The California State Bar responded to Trump coup attorney John Eastman’s request to postpone disbarment proceedings against him, arguing that special counsel Jack Smith’s latest indictment of Donald Trump is not a good enough reason to delay the license trial.
Bar authorities in California also accused Eastman of hypocrisy in his requests to delay proceedings, citing Eastman’s recent, revelatory series of interviews with Tom Klingenstein, the Chairman of the Trumpite Claremont Institute.
While unnamed, Eastman has been identified as uncharged “co-conspirator 2” in Smith’s recent indictment of Trump as part of his investigation into the 2020 election and Trump’s efforts to overturn it. Eastman, an attorney and Trump ally, was a key player in the plots to delay the certification of the election, constructing the legal rationale for doing so alongside another attorney with whom he had worked in the past, Ken Chesebro.
The California State Bar brought 11 professional charges against Eastman for alleged violations of professional rules and ethics as part of his plot to pressure Vice President Mike Pence into not certifying the 2020 election. They argued his lies about voter fraud and his efforts to push an “unlawful” scheme to overturn the election should disqualify him from remaining a licensed attorney in California.
His disbarment trial began in June, but was delayed until later this month after witnesses, including former attorney for Pence Greg Jacob, testified against Eastman. Last week the Trump ally asked if bar authorities would postpone the trial out of concerns that he will soon be charged by special counsel Smith. His lawyers argued that if he were indicted, Eastman would have to assert the Fifth Amendment in future disbarment proceedings.
“The indictment heightens the potential for [Eastman] to be charged as a criminal defendant,” Eastman’s attorneys wrote last week. “When there are parallel criminal and civil proceedings, the defendant faces the difficult choice of asserting his Fifth Amendment right at the risk of losing a non-criminal trial (here, a disciplinary proceeding), or waiving his constitutional right against self-incrimination. Courts have recognized the need to stay civil proceedings to avoid prejudicing the defendant’s rights.”
Pointing to recent interviews that Eastman has given — including one in which Eastman reiterated and justified the legal arguments he made around Jan. 6 and made a broader rhetorical argument about the need to overthrow governments — the California State Bar argued to the disciplinary judge in a new 17-page filing just how much they are not buying Eastman’s assertion that Smith’s probe changes things.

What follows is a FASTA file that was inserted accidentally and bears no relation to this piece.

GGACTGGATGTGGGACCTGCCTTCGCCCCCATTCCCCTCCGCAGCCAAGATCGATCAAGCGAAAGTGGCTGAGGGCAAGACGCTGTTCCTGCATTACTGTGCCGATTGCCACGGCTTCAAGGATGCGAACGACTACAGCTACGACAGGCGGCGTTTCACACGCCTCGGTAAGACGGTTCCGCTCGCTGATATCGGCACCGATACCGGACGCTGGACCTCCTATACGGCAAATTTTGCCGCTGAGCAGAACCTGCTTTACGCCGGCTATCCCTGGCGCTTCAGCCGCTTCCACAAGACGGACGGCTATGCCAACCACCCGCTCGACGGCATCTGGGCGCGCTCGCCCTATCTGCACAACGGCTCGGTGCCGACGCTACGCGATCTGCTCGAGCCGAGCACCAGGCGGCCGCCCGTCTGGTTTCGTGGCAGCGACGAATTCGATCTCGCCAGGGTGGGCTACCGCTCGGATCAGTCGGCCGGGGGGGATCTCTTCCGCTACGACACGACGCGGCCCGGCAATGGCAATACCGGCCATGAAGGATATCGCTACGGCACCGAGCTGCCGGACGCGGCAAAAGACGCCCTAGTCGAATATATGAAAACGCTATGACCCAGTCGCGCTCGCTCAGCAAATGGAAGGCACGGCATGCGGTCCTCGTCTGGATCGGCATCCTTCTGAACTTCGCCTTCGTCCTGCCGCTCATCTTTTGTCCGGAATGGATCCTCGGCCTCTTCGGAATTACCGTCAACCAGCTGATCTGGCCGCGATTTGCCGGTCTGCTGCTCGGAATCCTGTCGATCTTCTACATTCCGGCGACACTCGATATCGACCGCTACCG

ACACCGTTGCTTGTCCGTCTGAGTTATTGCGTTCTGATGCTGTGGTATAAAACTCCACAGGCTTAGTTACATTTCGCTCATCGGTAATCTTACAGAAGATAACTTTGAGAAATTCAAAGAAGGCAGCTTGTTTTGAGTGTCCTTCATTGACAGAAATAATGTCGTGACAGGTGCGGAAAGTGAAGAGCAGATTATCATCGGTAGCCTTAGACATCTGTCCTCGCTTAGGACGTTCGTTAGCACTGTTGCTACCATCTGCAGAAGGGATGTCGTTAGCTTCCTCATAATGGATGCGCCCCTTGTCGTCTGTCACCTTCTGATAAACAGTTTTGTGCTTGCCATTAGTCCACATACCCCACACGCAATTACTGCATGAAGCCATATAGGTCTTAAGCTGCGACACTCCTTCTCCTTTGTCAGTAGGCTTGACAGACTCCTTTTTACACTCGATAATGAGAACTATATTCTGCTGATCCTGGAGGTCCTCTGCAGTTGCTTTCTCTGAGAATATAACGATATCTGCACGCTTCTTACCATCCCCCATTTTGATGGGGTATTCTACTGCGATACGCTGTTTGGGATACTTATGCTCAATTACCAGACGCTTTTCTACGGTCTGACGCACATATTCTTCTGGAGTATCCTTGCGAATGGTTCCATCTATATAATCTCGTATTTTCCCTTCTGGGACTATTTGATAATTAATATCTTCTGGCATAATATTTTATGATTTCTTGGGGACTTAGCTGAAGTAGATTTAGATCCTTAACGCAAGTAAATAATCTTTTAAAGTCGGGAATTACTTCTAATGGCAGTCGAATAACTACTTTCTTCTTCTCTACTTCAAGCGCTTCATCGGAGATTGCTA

“Needless to say, during these interviews, respondent never asserted the Fifth Amendment,” Duncan Carling, the attorney leading the disbarment proceedings, wrote after outlining Eastman’s recent remarks, in which he continues to assert the 2020 election was stolen.
“Respondent’s public statements while the State Bar case has been pending are
relevant for two reasons. First, respondent’s willingness to speak at length in public about
his conduct, when he knows he faces possible criminal charges related to this conduct,
indicates that he is not concerned about incriminating himself by speaking about these
topics, and his motion for abatement is intended solely to delay the proceedings,” Carling continued. “Second, respondent’s continuing misrepresentations regarding voter fraud and a “stolen” election indicate that the public interest would be served by timely resolution of his State Bar disciplinary case.”
Calling Eastman’s rationale for requesting to delay disbarment proceedings “opportunistic,” Carling argued that Eastman is not naive to his criminal exposure and has been aware of it for years as he asserted his Fifth Amendment rights when he appeared for testimony before the House Jan. 6 Select Committee and in meeting with Fulton County prosecutors.
“Now, having heard six days of evidence against him, including testimony from Greg Jacob, Dr. Justin Grimmer, and four state election officials, and after being confronted with evidence demonstrating the absence of support for his frivolous and false claims of fraud and a stolen election, respondent seeks to use the Trump indictment as an excuse to delay
the rest of his trial,” Carling wrote. “This is nothing more than an opportunistic attempt to delay the decision in respondent’s State Bar case, as his situation with regard to potential criminal charges is the same today as when the trial started.”